Thoughts on Wealth, Power, and Philanthropy
A CEO, a Tea Party member, and a teacher are sitting at a table. In the center of the table is a plate with 12 cookies. The CEO takes 11 of them and turns to the Tea Party member and says, "You'd better watch that teacher, she wants your cookie."I go back and forth on the question of wealth distribution. It's to a large degree inconsistent with the American Dream, which says if you work hard enough you can realize whatever you wish. I like the American Dream...I like to work hard...and I like to believe it will get me to the place I'd like to be.
I guess the problem I have with our country at the moment is that the place far too many people would seem to like to be is to have more money than they could ever dream of spending smartly. It's not comfort, security, or even mere luxury they seem after...it's excess for its own bragging rights. More money, more power, more of everything, even when they already have one (or more) of everything.
Actually, it's power. That's what they're after. That's what the CEO with four homes, 8 cars, a private jet, a yatch, and more in the bank than the GNP of many countries find they want more of...Power. More power than their neighbor CEO, more power than their direct competitors. More power than the government.
I've spent enough time listening to CEOs discuss competition to know many feel power is simply another means of protecting their investors. This is a convenient and transparent excuse for their gold-plated toilets if ever there was one. The truth is (I would bet) they want power for themselves...it's an entirely addictive and corrupting force. But it's a driving force and, I suspect, the ultimate culprit in the widening gap between poor and rich in this country. CEOs occassionally dump impressive sums that look like they must hurt to you and me for this or that charity, but by evidence of how their wealth is accumulating, it's clearly chump change in the overall scheme of things. The uber-wealthy are not hurting, and they're not really sharing the pain the rest of the country is feeling. As this chart shows, 64% of all income growth since 1979 has gone to the top 10 percent.
Clearly, the rising tide has not lifted all boats equally. And that would not seem to be the universe's (nature's, God's, whatever) way, so it doesn't sit well with me.
To rethink Power is the key, I believe, to sorting out the inequality. Once someone has more power/money than they can wisely spend.. (“The attempt to combine wisdom and power has only rarely been successful and then only for a short while” -- Albert Einstein)...once their goals move from financial success to obvious excess...the nation should do more to reward a different sort of power: the power to change lives for the better. Excess should be mocked and shunned consistently, and not celebrated in mindless TV shows aimed at teenagers. Philanthropy should be celebrated as the highest social achievement. Rather than tacky drivel like MTV Cribs treating excess as if it were heroic, warping the expectations and values of the next generation, the glossy magazines and talk shows should make heroes of the people who use their money to improve the lives of others. And also point out when they're not doing so.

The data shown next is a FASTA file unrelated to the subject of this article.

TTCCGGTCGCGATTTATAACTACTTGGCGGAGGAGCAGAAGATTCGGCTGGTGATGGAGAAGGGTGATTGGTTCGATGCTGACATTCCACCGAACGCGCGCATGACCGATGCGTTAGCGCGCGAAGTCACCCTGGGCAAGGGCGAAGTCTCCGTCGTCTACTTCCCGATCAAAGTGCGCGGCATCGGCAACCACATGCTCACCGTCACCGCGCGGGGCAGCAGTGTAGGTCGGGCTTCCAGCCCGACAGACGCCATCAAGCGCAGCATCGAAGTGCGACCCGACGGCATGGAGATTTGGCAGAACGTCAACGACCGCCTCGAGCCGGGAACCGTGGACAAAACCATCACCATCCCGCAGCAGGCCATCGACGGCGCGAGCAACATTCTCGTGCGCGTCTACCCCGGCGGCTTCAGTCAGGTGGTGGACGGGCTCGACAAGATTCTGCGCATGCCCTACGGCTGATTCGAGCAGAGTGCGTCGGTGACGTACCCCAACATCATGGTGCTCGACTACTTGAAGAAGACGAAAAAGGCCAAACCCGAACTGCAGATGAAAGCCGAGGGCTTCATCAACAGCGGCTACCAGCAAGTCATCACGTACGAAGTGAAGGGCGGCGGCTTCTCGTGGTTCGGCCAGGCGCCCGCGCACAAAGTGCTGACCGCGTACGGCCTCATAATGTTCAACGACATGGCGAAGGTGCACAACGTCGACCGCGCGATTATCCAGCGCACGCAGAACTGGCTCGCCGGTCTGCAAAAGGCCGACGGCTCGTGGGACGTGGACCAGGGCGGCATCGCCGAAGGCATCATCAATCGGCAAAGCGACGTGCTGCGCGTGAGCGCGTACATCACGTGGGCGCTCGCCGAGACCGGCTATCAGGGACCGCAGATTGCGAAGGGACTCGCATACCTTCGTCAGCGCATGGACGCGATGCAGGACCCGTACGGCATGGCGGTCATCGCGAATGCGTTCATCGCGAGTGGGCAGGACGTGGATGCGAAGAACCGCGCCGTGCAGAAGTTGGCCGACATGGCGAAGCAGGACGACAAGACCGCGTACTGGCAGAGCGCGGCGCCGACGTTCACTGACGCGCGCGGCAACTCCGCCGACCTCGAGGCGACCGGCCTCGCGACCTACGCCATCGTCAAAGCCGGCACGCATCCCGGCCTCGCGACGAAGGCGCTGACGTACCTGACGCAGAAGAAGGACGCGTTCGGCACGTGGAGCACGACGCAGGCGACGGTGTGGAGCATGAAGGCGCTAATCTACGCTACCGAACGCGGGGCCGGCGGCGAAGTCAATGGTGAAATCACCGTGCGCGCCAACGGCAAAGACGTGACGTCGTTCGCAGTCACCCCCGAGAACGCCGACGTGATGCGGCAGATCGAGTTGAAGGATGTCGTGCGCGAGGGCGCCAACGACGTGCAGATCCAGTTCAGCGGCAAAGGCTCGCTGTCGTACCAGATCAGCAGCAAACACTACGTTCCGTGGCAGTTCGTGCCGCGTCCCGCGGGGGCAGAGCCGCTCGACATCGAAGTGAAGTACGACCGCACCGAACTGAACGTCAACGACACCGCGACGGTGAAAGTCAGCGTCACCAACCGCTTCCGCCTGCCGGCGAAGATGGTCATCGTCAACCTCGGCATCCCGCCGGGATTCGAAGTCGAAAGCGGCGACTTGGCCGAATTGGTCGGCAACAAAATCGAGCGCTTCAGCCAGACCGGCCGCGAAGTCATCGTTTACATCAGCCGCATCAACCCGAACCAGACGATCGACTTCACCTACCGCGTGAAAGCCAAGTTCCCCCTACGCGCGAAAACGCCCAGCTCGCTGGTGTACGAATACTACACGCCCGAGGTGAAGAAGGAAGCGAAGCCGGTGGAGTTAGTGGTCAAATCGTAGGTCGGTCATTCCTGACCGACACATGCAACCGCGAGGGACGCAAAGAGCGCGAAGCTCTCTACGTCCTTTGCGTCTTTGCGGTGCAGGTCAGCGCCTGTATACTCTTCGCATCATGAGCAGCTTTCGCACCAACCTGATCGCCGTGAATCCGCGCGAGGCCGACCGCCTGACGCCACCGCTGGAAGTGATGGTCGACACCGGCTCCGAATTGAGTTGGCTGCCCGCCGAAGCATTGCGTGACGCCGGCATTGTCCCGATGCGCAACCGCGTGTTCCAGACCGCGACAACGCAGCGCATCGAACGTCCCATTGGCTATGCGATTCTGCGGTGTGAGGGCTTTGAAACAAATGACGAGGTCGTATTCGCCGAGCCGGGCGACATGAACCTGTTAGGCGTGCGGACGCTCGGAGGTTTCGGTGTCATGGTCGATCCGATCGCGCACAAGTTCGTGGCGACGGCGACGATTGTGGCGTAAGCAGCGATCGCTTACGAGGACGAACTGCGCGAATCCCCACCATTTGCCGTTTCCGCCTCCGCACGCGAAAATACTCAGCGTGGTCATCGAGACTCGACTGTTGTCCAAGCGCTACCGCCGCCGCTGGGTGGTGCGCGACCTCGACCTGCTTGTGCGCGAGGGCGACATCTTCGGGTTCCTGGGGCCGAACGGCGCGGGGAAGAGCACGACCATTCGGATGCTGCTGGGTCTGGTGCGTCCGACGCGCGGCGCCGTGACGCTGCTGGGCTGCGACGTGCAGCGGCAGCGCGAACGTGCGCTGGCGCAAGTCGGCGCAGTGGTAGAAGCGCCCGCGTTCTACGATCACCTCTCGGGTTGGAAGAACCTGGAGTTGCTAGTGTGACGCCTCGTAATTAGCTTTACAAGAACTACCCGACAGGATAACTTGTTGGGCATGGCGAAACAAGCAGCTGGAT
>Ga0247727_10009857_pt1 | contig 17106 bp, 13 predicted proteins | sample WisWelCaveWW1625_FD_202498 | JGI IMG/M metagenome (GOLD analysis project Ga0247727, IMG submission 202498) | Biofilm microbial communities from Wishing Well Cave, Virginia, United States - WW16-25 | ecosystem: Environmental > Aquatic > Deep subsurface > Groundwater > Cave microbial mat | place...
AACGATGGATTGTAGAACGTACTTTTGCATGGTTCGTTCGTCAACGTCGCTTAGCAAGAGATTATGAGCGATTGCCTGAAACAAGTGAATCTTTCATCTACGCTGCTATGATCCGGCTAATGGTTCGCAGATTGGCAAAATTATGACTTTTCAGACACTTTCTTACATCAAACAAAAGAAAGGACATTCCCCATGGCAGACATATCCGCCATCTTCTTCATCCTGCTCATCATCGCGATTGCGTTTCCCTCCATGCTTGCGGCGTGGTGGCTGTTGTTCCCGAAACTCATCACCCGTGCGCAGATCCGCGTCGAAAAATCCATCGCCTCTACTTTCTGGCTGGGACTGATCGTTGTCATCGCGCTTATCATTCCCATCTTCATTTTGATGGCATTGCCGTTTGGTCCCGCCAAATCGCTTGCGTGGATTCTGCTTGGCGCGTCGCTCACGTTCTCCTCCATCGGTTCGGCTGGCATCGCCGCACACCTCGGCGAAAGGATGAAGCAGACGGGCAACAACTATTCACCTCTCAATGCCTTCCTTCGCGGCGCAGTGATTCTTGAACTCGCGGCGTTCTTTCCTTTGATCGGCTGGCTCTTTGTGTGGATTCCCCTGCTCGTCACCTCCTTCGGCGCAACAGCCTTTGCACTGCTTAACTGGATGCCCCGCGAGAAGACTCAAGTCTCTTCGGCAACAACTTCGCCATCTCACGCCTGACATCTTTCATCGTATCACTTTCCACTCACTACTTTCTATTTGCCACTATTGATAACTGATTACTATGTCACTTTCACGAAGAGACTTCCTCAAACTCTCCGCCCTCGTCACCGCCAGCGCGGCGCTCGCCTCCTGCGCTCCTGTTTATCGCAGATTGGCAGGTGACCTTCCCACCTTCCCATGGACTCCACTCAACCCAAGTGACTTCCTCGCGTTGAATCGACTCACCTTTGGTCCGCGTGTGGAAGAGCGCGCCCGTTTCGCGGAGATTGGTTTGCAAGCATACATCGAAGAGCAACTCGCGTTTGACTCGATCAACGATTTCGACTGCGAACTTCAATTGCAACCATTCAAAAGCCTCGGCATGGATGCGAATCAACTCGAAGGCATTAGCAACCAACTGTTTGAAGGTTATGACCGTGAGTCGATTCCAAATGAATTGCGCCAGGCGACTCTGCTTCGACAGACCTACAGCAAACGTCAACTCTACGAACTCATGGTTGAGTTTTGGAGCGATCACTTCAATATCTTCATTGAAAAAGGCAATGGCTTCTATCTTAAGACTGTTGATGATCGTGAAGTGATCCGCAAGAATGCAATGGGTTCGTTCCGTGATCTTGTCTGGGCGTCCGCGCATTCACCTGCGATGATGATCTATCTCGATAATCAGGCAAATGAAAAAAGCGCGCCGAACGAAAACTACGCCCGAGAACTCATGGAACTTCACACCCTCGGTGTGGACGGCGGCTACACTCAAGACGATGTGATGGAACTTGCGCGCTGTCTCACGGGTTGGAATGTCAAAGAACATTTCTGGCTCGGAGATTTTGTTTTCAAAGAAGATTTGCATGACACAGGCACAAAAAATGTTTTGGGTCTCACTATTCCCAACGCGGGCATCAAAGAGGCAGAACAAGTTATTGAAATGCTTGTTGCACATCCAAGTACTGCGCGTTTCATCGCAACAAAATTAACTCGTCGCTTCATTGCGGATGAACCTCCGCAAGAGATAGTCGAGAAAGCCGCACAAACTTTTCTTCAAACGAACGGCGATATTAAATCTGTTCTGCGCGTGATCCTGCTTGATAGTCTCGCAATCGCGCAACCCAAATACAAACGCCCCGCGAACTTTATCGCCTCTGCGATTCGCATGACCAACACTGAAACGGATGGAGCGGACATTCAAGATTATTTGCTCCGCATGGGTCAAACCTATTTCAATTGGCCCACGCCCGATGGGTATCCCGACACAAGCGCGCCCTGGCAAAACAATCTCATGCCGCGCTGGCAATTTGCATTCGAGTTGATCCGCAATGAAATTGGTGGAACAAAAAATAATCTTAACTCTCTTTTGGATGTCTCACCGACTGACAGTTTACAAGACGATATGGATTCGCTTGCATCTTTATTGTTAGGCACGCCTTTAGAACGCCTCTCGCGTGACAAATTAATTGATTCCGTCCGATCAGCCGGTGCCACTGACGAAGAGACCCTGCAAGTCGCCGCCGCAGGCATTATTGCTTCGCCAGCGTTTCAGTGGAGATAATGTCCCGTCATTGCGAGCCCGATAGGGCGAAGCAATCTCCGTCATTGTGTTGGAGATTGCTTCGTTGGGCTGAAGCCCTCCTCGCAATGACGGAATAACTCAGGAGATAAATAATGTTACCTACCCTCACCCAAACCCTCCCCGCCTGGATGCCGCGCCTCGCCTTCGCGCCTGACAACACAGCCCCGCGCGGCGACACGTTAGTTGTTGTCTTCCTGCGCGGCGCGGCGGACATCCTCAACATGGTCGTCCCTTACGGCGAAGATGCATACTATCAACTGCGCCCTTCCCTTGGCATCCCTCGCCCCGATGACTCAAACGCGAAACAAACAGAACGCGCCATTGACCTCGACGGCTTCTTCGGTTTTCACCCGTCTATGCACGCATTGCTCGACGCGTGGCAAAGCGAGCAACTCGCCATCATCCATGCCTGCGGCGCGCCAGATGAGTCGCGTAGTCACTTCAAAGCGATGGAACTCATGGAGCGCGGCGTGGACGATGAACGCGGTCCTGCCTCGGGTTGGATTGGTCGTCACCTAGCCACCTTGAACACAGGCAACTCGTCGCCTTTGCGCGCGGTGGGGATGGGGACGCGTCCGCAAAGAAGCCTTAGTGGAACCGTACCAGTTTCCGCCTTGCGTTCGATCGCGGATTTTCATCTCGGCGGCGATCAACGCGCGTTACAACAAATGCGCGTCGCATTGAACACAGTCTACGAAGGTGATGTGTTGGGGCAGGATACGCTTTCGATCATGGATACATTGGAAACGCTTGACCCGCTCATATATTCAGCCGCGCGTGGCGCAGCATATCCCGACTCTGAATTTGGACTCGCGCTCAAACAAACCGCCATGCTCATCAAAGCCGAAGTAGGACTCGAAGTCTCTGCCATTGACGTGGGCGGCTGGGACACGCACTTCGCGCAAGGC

Let me start. Last year was a pathetic year for Philanthropy in the US:
Yes, times are tough, but of Forbes list of the 400 Wealthiest Americans each of the top 20 people got richer in 2010. (Did you get richer in 2010?) So left to its own devices, making more money doesn't necessarily lead Americans to give more away.
The year 2010 brought a lot of talk of philanthropy by the super-rich—but not much giving.
Despite more than 50 billionaires announcing last year that they would ultimately devote at least half of their wealth to charity, few made big gifts in 2010.
Just 17 people on The Chronicle’s annual list of the 50 most-generous donors also appeared on Forbes magazine’s list of the 400 wealthiest Americans.Over all, the donors on The Chronicle’s list—which actually numbered 54 this year, thanks to some ties in the rankings—committed a combined total of $3.3- billion, the smallest sum since The Chronicle began to track the biggest donors in 2000.
But let's turn this around and celebrate generosity.
Which Americans gave the most in 2010? Who is America's greatest Philanthropist? It will probably disappoint Glenn Beck fans to learn it was George Soros, who gave away $332 million in 2010. Second was NY City mayor Mike Bloomberg; followed by Denny Sanford; Irwin M. and Joan K. Jacobs; and Eli and Edythe L. Broad.
Each of these people has their supporters and critics, but for a moment, just stop to appreciate that none of these top philanthropists is one of the top 5 richest Americans, and only Mike Bloomberg breaks into the top 10. There is no direct correlation between wealth and philanthropy. It's a free country, I know...but the more we collectively celebrate philanthropy, rather that conspicuous consumption, the more we might encourage a direct correlation.
Today, I thank the nation's top Philanthropists (you can see a list here). Keep up the great work! You're heroes for your generosity.